If Fodderstack Could Speak: Walker Valley Lore

Written by Jeremy Lloyd, Manager of Field Programs and Collegiate Studies and author of A Home in Walker Valley: The Story of Tremont

This occasional series is named for the mountain overlooking the Walker Valley campus of Tremont Institute in Great Smoky Mountains National Park. If Fodderstack Mountain could speak, these are a few things it might reveal.

Homeplaces (Part 2) – The Moore Place

Homeplaces often kept their informal names long after the family bearing them moved out. For instance, once the Dorsey family left their house and John McCarter moved in, it was still known to the people of Walker Valley as the Dorsey Place.

The first (lower) home site one comes to on the Dorsey Trail was known as the Moore Place. There were a number of Moore homeplaces in the valley including one belonging to Mary Ann Moore, second wife of Will Walker, and another to her brother Loon Grant Moore.

The Moore Place on Dorsey Trail was built later than the Dorsey Place (the upper home site), perhaps sometime between 1910 and 1920. Also, in contrast to the Dorsey Place, the Moore Place was made of small saw-milled pine logs rather than heavy hand-hewn poplar. The roof had a “normal” pitch of thirty degrees and was shingled with wood, presumably white oak.

Brothers Frank and Jack Moore described the house as being “closed in,” meaning it had no windows, though sometime after its construction a 24 x 24-inch glass window was installed. It had a closed-in porch as well, which was boxed halfway up with drop shutters. Frank and Jack’s mother cooked on the porch where a cook stove was located. The shutters would be closed directly after cooking was completed to keep in the heat. The porch remained closed during winter when cooking was done inside by the fireplace.

Frank and Jack and their family lived in the house from 1920-1924. The brothers cited Will Walker’s death as the reason they moved away, though no specifics were given. One guesses it might have had something to do with the fact that Will Walker’s daughters sold their father’s land around that time to the Little River Lumber Company. The family moved in with a grandmother in Knoxville. The Moores were likely the first residents of the homeplace since it is known that Frank and Jack’s father helped build it. What’s certain is that they were the last; no one ever lived in the house again once they left.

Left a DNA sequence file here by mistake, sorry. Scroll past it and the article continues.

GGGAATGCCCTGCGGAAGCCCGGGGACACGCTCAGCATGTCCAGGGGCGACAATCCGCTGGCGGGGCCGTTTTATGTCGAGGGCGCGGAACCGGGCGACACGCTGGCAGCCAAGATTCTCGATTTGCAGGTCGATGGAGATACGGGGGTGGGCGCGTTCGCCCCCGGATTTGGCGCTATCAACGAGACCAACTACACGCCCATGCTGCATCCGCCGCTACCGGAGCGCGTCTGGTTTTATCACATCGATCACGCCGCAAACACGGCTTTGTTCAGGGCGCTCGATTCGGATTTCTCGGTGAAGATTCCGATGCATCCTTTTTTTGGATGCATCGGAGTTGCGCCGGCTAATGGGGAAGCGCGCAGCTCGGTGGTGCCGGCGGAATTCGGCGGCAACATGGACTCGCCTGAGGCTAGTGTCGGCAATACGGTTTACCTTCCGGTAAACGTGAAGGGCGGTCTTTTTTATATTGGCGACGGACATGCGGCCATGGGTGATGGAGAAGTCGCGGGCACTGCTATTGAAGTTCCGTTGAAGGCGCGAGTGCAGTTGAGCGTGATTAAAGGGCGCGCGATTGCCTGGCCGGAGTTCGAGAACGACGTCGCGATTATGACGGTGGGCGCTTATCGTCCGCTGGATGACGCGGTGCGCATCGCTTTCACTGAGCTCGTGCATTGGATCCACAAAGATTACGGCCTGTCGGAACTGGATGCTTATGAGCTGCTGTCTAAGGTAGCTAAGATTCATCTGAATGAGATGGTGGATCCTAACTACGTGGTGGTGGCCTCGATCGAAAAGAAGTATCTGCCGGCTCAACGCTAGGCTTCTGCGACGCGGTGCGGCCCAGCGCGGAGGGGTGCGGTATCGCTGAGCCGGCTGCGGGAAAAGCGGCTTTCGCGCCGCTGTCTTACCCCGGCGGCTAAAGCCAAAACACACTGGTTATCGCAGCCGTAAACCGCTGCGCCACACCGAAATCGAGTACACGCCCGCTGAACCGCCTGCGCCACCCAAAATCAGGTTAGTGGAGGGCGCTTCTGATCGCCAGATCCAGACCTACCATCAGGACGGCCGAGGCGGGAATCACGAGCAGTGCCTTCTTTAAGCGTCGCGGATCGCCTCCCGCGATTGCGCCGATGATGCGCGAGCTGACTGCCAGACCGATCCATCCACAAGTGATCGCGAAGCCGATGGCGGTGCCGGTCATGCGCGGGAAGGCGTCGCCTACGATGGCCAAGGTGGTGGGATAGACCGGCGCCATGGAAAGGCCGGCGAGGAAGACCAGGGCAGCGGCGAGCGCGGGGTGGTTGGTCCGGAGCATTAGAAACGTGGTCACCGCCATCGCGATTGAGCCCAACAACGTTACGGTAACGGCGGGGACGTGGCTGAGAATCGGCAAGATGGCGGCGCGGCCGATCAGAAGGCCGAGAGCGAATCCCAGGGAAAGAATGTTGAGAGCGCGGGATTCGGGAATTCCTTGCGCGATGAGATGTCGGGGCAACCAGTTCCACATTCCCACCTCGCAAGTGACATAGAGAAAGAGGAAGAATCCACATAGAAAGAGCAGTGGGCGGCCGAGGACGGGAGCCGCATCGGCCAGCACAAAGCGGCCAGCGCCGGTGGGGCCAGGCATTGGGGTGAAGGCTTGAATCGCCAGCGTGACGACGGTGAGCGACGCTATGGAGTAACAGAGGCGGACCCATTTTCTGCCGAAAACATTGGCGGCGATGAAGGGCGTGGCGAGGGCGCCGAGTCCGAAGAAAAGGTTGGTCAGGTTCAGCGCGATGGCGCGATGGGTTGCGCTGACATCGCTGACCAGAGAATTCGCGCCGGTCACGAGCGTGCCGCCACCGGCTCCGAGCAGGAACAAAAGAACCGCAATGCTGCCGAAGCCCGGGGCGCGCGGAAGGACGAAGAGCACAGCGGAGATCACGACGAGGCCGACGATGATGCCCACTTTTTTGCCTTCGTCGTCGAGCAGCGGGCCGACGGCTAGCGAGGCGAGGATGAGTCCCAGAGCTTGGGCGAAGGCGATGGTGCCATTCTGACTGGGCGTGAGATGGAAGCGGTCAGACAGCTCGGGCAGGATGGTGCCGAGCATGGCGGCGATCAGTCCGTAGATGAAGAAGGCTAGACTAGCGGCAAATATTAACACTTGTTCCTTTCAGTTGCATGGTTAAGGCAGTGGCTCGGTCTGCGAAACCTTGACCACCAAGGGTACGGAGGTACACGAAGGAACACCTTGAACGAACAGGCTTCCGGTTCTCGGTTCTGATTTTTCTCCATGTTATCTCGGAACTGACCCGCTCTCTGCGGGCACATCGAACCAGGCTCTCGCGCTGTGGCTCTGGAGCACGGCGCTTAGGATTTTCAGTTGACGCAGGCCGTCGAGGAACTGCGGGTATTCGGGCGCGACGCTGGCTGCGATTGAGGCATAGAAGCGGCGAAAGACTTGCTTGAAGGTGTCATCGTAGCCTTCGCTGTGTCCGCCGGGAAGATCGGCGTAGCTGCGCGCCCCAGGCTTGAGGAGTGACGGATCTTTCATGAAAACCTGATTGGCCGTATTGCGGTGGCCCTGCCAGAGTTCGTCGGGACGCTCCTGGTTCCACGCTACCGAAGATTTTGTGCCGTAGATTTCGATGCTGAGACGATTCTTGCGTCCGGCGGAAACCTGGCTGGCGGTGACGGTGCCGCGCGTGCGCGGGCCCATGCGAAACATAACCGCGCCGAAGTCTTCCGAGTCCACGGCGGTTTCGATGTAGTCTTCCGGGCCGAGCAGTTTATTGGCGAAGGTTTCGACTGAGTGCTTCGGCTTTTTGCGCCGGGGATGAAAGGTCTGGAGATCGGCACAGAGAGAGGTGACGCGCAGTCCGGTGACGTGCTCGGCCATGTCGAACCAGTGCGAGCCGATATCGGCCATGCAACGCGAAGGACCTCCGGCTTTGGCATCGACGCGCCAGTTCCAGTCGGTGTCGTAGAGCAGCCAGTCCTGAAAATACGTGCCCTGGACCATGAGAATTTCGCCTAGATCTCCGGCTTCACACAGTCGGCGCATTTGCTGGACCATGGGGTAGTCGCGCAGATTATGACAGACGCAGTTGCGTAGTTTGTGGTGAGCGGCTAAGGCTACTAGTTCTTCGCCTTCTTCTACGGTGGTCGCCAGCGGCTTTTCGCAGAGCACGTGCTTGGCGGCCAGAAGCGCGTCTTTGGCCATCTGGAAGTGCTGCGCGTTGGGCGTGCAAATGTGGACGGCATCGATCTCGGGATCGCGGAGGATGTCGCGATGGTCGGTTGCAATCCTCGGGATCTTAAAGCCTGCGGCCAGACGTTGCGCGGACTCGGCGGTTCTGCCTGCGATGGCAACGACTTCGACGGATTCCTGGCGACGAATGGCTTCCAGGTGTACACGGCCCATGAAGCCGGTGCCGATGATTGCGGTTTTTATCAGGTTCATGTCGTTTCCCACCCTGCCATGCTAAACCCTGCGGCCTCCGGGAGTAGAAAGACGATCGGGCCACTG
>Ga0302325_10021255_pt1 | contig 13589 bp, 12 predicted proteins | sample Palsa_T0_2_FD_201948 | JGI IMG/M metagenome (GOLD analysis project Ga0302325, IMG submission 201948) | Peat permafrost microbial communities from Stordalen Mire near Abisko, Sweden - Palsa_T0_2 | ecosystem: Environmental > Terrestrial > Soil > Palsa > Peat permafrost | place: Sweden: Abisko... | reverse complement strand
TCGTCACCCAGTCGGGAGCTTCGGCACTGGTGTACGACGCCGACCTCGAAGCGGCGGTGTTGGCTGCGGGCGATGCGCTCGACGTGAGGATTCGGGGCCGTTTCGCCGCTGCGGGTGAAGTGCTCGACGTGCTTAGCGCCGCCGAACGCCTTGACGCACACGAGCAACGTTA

Frank Moore (born 1909) and Jack Moore (born 1912) recalled that their father did not fight in World War I, though during the conflict he traveled to Townsend every few days in order to train. He was present, along with Will Walker and Sam Cook, at Vannie Cook’s death in 1910. Tears filled his eyes when he told the woeful story of this little girl’s death a year before his own death.

One of the happier memories the father of Frank and Jack Moore had was plowing corn in the snow one year in the month of May. A giant beech tree standing along Dorsey Trail, not far from the Moore Place, bears an inscription: JW Moore 1911. Very possibly the inscriber was the father of Frank and Jack Moore.